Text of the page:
If there were a corporate-structuring taxonomy in which small businesses were humans and big businesses were horses, then franchises would surely be centaurs.

Franchises — like Subway or McDonald’s — consist of two entities: a large franchisor responsible for developing the products and marketing the brand, and smaller businesses that actually operate the physical locations that serve customers. This hybrid business model can deliver rapid growth at relatively low risk for the franchisor by leveraging the capital and resources of the franchisees. But it can also lead to thorny labor problems related to employer liability and no-poaching agreements. Activists and pundits on the right and left take opposing views on these two issues, but they have one thing in common: both are contradicting themselves.

The division of corporate responsibilities in the franchise model can be immensely beneficial for both employees and employers, but it also raises important questions. If an employee gets hurt on the job or is the victim of wage theft, who is liable? Is it only the franchisee, or is the franchisor also liable as a joint employer? Contracts between franchisees and the franchisor also often include a no-poaching provision, which means the franchisees are prohibited from hiring one another’s employees. Similar questions about employer liability and labor mobility apply when corporations use contracting firms to outsource jobs — such as janitors and security guards — that aren’t core to advancing their competitive advantage.

Joint employment, or co-employment, is when two or more companies share the control and supervision of an employee. Given the duties and responsibilities that come with being labeled a “joint employer,” the breadth of that definition has become a sticking point between businesses and regulators. Those on the right tend to argue for a narrow joint-employer definition, limiting the liability for large corporate franchisors and making it more difficult for employees to collectively bargain. (In the fight for a $15 minimum wage, negotiating with a single franchisor is much more feasible than trying to bargain with hundreds or thousands of franchisees.) Conservatives also believe that no-poaching agreements are reasonable restrictions to prevent some franchisees from free-riding off the investment in recruiting and training by other franchise operators.

Those on the left generally support a broader joint employer definition. In fact, in 2015 the Obama administration expanded the definition to include most franchise business models. It reasoned that if a franchisor can dictate staffing levels, when bathrooms are cleaned, and where trays are placed on counters, then it should share the legal duties and liabilities of an employer. Last month, the Trump administration proposed a rule that would roll back this change by applying the joint employer standard only to firms that have “substantial, direct and immediate control over the hiring, firing, discipline, supervision and direction of another firm’s employees.”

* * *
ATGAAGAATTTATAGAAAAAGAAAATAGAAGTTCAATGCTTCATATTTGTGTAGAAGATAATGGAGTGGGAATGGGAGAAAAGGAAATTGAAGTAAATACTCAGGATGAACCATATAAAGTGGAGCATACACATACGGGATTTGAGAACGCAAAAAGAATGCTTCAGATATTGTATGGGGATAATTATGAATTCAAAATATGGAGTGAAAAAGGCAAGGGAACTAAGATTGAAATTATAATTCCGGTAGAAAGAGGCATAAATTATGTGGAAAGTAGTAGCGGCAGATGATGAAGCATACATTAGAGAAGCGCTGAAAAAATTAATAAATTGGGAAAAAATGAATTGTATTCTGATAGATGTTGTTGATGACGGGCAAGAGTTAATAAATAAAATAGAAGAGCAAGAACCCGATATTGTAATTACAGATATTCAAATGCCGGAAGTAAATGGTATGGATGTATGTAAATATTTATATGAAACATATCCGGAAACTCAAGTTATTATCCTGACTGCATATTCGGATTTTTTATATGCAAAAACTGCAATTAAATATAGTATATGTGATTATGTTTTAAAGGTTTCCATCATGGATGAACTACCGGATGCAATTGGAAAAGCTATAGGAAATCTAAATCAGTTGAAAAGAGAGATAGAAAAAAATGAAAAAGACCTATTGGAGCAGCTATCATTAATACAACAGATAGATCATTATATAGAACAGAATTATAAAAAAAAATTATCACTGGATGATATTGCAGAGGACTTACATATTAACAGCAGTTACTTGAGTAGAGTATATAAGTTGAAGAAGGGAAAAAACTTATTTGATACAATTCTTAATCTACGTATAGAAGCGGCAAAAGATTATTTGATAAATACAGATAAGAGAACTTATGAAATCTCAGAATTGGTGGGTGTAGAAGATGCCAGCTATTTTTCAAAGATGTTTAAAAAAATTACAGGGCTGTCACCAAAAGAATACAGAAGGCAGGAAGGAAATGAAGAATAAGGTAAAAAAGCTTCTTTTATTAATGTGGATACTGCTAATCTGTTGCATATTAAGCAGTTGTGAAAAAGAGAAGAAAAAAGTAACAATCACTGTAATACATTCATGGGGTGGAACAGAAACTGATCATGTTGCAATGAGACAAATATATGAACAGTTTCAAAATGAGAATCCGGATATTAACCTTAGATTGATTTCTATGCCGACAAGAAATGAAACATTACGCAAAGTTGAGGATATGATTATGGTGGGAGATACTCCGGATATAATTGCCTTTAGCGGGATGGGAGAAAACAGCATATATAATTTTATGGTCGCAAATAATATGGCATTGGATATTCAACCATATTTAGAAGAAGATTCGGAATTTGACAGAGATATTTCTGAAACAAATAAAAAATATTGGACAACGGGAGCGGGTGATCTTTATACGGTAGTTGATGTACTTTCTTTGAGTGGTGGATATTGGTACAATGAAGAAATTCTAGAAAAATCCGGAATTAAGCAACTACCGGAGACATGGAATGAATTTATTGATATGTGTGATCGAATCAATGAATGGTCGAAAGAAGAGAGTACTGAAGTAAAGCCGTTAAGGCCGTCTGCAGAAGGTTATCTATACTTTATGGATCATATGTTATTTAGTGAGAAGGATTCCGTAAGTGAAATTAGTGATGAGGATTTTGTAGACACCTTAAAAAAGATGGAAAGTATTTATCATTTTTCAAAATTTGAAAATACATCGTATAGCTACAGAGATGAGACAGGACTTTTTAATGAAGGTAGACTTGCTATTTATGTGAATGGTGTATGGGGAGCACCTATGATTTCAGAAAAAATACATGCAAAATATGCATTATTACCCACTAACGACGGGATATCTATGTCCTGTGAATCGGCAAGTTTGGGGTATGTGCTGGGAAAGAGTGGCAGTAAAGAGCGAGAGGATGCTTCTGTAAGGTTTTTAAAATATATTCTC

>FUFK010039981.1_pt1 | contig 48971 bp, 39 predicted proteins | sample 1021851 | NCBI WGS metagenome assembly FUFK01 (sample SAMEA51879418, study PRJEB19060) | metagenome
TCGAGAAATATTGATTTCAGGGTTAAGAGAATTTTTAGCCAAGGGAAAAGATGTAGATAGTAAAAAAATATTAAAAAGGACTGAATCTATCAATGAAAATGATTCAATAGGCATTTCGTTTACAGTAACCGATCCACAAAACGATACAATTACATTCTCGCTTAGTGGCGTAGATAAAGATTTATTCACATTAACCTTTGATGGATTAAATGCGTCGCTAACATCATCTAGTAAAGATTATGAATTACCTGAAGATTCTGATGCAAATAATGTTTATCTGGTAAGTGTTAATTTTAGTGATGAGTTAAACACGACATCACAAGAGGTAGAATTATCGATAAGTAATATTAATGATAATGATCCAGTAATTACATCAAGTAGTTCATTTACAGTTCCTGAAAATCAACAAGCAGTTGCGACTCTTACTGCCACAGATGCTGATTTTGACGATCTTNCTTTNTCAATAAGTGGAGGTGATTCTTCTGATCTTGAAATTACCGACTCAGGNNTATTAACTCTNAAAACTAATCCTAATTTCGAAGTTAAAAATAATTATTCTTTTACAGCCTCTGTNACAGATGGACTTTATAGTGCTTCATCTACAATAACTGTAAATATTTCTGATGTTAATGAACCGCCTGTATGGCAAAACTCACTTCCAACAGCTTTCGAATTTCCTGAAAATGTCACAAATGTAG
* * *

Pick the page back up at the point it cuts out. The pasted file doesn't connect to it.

Liberals also worry that no-poaching agreements hold down workers’ wages by limiting competition for labor among franchisees. Research from economists Alan Krueger and Orley Ashenfelter found that 58 percent of major franchisor contracts included these “no-poach” provisions. Fast-food chains recently came under fire from 10 state attorneys general for including no-poaching clauses in their franchise contracts. In August, eight large chains, including Five Guys and IHOP, announced they would end the policies rather than fight the investigation.

The sets of policy positions held by business conservatives and labor liberals are internally contradictory. We should treat franchises as either one large business or many distinct small businesses. In the former case, the franchisor would be free to limit poaching within its system, but it would also be liable for its employees. In the latter case, the franchisor would not be liable for the workers employed by its franchisees, but it would also not be allowed to facilitate collusion to limit competition for labor. When considering how to deal with a specific labor practice, we should remember that each one operates in a broader constellation of employer-employee dynamics that requires a coherent regulatory regime.

Policymakers can argue about which set of outcomes is better for society. But they shouldn’t pick and choose to satisfy their favorite interest group.